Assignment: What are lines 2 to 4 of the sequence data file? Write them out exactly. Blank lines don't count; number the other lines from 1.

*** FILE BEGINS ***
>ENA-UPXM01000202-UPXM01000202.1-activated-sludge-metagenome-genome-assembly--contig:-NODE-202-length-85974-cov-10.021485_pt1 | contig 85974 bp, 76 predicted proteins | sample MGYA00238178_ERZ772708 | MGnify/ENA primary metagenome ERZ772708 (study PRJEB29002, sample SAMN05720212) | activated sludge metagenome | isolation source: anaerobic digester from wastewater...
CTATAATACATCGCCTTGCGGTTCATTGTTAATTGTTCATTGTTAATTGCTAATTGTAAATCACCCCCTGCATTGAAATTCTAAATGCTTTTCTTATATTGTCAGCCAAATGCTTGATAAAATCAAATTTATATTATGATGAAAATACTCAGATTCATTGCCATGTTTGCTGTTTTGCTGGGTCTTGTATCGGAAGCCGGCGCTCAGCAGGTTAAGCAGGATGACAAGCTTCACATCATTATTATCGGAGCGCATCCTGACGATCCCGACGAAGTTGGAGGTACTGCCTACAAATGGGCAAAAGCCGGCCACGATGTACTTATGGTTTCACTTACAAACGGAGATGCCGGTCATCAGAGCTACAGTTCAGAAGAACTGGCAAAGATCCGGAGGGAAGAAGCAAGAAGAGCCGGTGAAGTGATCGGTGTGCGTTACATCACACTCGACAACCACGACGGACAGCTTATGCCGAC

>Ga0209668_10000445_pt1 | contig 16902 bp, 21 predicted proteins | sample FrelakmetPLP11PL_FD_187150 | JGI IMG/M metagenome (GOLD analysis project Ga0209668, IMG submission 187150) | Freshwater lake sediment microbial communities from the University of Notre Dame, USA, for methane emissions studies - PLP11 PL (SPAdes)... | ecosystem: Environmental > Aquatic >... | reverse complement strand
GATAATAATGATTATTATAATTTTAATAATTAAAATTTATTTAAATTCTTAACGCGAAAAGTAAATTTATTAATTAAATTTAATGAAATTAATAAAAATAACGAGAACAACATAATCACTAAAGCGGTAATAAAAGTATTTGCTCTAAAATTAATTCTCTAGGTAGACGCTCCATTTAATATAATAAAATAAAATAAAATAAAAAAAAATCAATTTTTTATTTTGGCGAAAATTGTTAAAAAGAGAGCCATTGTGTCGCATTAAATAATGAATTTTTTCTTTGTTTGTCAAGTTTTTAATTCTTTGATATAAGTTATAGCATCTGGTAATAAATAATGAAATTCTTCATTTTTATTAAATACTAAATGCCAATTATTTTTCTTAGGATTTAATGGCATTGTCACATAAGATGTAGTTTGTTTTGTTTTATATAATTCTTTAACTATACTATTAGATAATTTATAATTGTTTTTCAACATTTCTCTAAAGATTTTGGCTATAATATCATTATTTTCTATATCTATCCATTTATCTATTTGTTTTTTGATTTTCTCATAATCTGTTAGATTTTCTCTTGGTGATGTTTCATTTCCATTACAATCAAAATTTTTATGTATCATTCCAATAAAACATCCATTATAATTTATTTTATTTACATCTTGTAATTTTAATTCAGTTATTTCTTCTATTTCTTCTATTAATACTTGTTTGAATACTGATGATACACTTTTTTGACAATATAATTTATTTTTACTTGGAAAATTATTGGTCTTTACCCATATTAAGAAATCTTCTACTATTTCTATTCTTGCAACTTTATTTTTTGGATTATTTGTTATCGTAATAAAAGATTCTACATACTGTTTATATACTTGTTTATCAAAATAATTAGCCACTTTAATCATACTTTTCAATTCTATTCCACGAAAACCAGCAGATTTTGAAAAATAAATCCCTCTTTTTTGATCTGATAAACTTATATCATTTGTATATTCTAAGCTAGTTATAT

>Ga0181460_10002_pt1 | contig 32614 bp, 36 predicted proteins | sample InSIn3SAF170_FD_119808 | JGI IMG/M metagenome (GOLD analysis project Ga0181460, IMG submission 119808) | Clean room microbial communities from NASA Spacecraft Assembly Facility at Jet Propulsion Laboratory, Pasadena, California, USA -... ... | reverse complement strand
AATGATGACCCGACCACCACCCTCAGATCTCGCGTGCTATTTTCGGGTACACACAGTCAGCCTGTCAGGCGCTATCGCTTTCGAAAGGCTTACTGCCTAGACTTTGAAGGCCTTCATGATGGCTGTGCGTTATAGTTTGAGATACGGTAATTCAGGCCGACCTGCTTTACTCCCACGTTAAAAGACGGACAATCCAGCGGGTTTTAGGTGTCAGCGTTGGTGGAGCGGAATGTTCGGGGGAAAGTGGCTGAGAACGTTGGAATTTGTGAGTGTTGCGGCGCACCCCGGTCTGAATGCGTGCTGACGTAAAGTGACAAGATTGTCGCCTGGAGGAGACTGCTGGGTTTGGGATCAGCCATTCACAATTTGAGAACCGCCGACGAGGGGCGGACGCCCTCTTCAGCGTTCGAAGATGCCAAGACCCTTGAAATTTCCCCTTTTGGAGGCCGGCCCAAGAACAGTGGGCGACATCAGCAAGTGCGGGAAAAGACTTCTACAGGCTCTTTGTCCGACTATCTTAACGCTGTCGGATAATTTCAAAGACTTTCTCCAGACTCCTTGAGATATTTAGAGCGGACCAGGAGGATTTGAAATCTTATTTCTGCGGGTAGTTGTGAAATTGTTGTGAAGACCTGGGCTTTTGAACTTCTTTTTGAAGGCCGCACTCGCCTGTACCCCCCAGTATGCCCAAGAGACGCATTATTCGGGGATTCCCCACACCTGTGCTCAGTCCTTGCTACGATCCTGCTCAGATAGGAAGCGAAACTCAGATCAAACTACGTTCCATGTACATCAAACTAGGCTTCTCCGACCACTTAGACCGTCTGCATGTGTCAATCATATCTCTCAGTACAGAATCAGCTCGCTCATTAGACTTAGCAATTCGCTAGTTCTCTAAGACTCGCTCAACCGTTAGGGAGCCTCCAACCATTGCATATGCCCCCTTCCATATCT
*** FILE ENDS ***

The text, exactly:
CTATAATACATCGCCTTGCGGTTCATTGTTAATTGTTCATTGTTAATTGCTAATTGTAAATCACCCCCTGCATTGAAATTCTAAATGCTTTTCTTATATTGTCAGCCAAATGCTTGATAAAATCAAATTTATATTATGATGAAAATACTCAGATTCATTGCCATGTTTGCTGTTTTGCTGGGTCTTGTATCGGAAGCCGGCGCTCAGCAGGTTAAGCAGGATGACAAGCTTCACATCATTATTATCGGAGCGCATCCTGACGATCCCGACGAAGTTGGAGGTACTGCCTACAAATGGGCAAAAGCCGGCCACGATGTACTTATGGTTTCACTTACAAACGGAGATGCCGGTCATCAGAGCTACAGTTCAGAAGAACTGGCAAAGATCCGGAGGGAAGAAGCAAGAAGAGCCGGTGAAGTGATCGGTGTGCGTTACATCACACTCGACAACCACGACGGACAGCTTATGCCGAC

>Ga0209668_10000445_pt1 | contig 16902 bp, 21 predicted proteins | sample FrelakmetPLP11PL_FD_187150 | JGI IMG/M metagenome (GOLD analysis project Ga0209668, IMG submission 187150) | Freshwater lake sediment microbial communities from the University of Notre Dame, USA, for methane emissions studies - PLP11 PL (SPAdes)... | ecosystem: Environmental > Aquatic >... | reverse complement strand
GATAATAATGATTATTATAATTTTAATAATTAAAATTTATTTAAATTCTTAACGCGAAAAGTAAATTTATTAATTAAATTTAATGAAATTAATAAAAATAACGAGAACAACATAATCACTAAAGCGGTAATAAAAGTATTTGCTCTAAAATTAATTCTCTAGGTAGACGCTCCATTTAATATAATAAAATAAAATAAAATAAAAAAAAATCAATTTTTTATTTTGGCGAAAATTGTTAAAAAGAGAGCCATTGTGTCGCATTAAATAATGAATTTTTTCTTTGTTTGTCAAGTTTTTAATTCTTTGATATAAGTTATAGCATCTGGTAATAAATAATGAAATTCTTCATTTTTATTAAATACTAAATGCCAATTATTTTTCTTAGGATTTAATGGCATTGTCACATAAGATGTAGTTTGTTTTGTTTTATATAATTCTTTAACTATACTATTAGATAATTTATAATTGTTTTTCAACATTTCTCTAAAGATTTTGGCTATAATATCATTATTTTCTATATCTATCCATTTATCTATTTGTTTTTTGATTTTCTCATAATCTGTTAGATTTTCTCTTGGTGATGTTTCATTTCCATTACAATCAAAATTTTTATGTATCATTCCAATAAAACATCCATTATAATTTATTTTATTTACATCTTGTAATTTTAATTCAGTTATTTCTTCTATTTCTTCTATTAATACTTGTTTGAATACTGATGATACACTTTTTTGACAATATAATTTATTTTTACTTGGAAAATTATTGGTCTTTACCCATATTAAGAAATCTTCTACTATTTCTATTCTTGCAACTTTATTTTTTGGATTATTTGTTATCGTAATAAAAGATTCTACATACTGTTTATATACTTGTTTATCAAAATAATTAGCCACTTTAATCATACTTTTCAATTCTATTCCACGAAAACCAGCAGATTTTGAAAAATAAATCCCTCTTTTTTGATCTGATAAACTTATATCATTTGTATATTCTAAGCTAGTTATAT